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Fair Use and OER

What is Fair Use?

Fair use is a legal doctrine which says you can reuse copyright-protected material under certain circumstances without getting permission from the copyright owner. 

Circumstances permitting the application of fair use generally include review, news reporting, teaching, or scholarly research. The fair use doctrine in United States copyright law enables incorporation of a wide range of copyrighted inserts into OER for common teaching and learning purposes.

Fair use may not be what you expect. Whether or not you are within the boundaries of fair use depends on the facts of your particular situation. What exactly are you using? How widely are you sharing the materials? Are you confining your work to the nonprofit environment of the university?

Attribution: [University of Virginia Library] (2017, Apr. 28) Fair Use in Seven Words [Video File]. Retrieved from https://youtu.be/6DEu-cVYcI0

Four Factors

To determine whether you are within fair use, the law calls for a balanced application of four factors. These four factors come directly from the fair use provision, Section 107

of the U.S. Copyright Act and they have been examined and developed in judicial decisions. The following summaries identify and explain the significance of the factors as they relate to many university needs. 

To determine whether you are within fair use, the law calls for a balanced application of four factors. These four factors come directly from the fair use provision, Section 107Item opens in new tab/window. of the U.S. Copyright Act and they have been examined and developed in judicial decisions. The following summaries identify and explain the significance of the factors as they relate to many university needs.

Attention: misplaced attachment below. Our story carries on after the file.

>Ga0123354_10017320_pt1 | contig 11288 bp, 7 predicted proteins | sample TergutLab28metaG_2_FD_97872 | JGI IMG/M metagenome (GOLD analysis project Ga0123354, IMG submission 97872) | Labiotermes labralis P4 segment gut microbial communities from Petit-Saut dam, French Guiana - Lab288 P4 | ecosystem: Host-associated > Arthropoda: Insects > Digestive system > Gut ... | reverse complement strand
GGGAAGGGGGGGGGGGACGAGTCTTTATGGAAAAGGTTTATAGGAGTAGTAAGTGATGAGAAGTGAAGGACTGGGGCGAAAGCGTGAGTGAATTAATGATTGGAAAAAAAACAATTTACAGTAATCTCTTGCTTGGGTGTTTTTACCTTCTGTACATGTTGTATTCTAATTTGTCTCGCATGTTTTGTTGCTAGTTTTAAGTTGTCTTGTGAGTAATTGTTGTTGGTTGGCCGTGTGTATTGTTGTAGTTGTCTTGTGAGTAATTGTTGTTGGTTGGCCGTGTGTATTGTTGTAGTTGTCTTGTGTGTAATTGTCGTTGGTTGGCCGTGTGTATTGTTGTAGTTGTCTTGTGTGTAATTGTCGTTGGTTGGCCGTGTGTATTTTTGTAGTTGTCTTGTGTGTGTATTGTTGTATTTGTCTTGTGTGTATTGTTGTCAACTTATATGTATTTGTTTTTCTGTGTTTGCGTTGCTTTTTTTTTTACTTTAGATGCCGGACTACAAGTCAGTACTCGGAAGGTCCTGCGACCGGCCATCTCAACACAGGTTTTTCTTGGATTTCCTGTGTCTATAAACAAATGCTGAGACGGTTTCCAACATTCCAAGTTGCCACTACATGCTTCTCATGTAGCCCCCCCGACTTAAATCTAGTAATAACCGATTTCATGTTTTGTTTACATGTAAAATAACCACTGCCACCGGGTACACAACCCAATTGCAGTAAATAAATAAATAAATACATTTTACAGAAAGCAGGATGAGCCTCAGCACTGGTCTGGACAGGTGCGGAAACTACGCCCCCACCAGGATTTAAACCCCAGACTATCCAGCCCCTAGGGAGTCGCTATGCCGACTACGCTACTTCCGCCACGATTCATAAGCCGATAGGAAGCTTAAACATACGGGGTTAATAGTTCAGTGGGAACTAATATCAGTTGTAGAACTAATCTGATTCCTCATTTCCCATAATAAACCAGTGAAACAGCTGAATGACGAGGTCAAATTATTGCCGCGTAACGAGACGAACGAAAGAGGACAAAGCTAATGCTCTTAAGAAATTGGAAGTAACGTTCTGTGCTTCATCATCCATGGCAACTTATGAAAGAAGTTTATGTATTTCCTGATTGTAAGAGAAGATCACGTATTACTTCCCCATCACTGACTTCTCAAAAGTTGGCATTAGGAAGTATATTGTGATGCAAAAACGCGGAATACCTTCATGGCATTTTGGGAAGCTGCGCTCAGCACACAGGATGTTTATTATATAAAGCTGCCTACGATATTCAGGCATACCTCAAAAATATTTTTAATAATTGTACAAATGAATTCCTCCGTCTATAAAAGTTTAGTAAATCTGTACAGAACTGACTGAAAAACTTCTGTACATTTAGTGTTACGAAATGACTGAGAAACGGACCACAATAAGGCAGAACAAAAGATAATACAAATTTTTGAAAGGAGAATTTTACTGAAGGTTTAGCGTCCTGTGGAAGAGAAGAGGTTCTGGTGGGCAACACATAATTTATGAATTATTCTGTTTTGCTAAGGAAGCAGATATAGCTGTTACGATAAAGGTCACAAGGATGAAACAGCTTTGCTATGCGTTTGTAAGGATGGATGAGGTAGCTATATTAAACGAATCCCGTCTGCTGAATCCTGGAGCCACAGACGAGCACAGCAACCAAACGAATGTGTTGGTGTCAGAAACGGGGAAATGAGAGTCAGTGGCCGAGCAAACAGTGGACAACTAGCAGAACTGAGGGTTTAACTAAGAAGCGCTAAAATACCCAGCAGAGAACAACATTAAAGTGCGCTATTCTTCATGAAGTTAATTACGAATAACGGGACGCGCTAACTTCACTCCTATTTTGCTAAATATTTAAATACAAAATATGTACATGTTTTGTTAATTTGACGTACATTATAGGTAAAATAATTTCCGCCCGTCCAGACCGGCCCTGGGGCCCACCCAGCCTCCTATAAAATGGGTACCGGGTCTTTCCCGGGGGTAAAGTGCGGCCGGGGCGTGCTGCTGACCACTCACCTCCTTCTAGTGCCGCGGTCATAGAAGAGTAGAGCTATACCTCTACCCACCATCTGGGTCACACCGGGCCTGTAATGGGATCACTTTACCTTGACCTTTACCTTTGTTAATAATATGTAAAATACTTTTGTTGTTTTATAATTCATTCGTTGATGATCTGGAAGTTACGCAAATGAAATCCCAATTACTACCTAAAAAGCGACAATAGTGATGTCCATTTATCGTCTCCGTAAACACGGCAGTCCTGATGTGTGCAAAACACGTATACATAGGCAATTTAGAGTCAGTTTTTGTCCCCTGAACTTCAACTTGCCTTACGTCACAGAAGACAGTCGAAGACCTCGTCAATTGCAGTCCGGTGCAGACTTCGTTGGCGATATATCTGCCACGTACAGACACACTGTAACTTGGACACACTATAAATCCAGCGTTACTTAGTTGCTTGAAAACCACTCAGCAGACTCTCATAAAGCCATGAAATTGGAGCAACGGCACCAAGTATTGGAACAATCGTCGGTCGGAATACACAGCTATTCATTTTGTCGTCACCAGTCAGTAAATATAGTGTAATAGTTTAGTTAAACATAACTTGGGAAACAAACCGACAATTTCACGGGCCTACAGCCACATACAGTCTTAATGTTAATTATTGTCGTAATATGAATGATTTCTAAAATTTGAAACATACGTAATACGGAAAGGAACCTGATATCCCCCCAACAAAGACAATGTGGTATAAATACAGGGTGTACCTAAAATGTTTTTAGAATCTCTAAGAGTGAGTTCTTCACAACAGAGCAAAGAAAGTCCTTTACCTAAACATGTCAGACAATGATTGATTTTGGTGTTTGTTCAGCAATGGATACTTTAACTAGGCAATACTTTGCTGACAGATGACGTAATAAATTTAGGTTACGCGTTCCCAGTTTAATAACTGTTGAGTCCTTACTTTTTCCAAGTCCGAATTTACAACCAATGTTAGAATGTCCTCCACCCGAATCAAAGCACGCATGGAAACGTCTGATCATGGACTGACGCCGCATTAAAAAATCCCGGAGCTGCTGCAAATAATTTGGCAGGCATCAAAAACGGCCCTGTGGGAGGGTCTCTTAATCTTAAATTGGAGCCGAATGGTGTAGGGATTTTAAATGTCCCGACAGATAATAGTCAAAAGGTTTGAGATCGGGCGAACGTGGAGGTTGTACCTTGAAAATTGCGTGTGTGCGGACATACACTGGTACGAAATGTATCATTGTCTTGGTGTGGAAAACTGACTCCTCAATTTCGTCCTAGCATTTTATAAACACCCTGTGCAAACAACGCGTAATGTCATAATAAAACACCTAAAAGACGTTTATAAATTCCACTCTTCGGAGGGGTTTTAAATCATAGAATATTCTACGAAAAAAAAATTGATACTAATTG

The fair use statute itself indicates that nonprofit educational purposes are generally favored over commercial uses. Although educational use in and of itself will not assure that the use is a fair use, by the same token not every commercial use will fail as a fair use. But be careful: Not all nonprofit educational uses are “fair.” A finding of fair use depends on an application of all four factors, not merely the purpose. However, limiting your purpose to some of these activities will be an important part of claiming fair use. Transformative uses, uses that result in the creation of a new work, with a new purpose and different character are favored as fair uses over uses that merely reproduce an original work. The more transformative a particular use is the less significant the other factors will be as they weigh against fair use.

Factual works, published works and scientific articles that are factual in nature are more likely to be considered available for fair use than are creative, imaginative, artistic, or unpublished works. Additionally certain “consumable” works, e.g. workbooks and standardized tests are not likely to be considered available for fair use.

The statute gives no bright line indication concerning how much of a work may be used under fair use but the implication is that use of the whole work is less likely to be considered a fair use. The “amount” used is usually evaluated relative to the length of the entire original and in light of the amount needed to serve a proper objective. However, sometimes the exact “original” is not always obvious. A book chapter might be a relatively small portion of the book, but the same content might be published elsewhere as an article or essay and be considered the entire work in that context. The “amount” of a work is also measured in qualitative terms.

Courts have ruled that even uses of small amounts may be excessive if they take the “heart of the work.” For example, a short clip from a motion picture may usually be acceptable, but not if it encompasses the most extraordinary or creative elements of the film. Similarly, it might be acceptable to quote a relatively small portion of a magazine article, but not if what you are quoting is the journalistic “scoop.” On the other hand, in some contexts, such as critical comment or parody, copying an entire work may be acceptable, generally depending on how much is needed to achieve your purpose. Photographs and artwork often generate controversies, because a user usually needs the full image, or the full “amount,” and this may not be a fair use. On the other hand, a court has ruled that a “thumbnail” or low-resolution version of an image is a lesser “amount.” Such a version of an image might adequately serve educational or research purposes.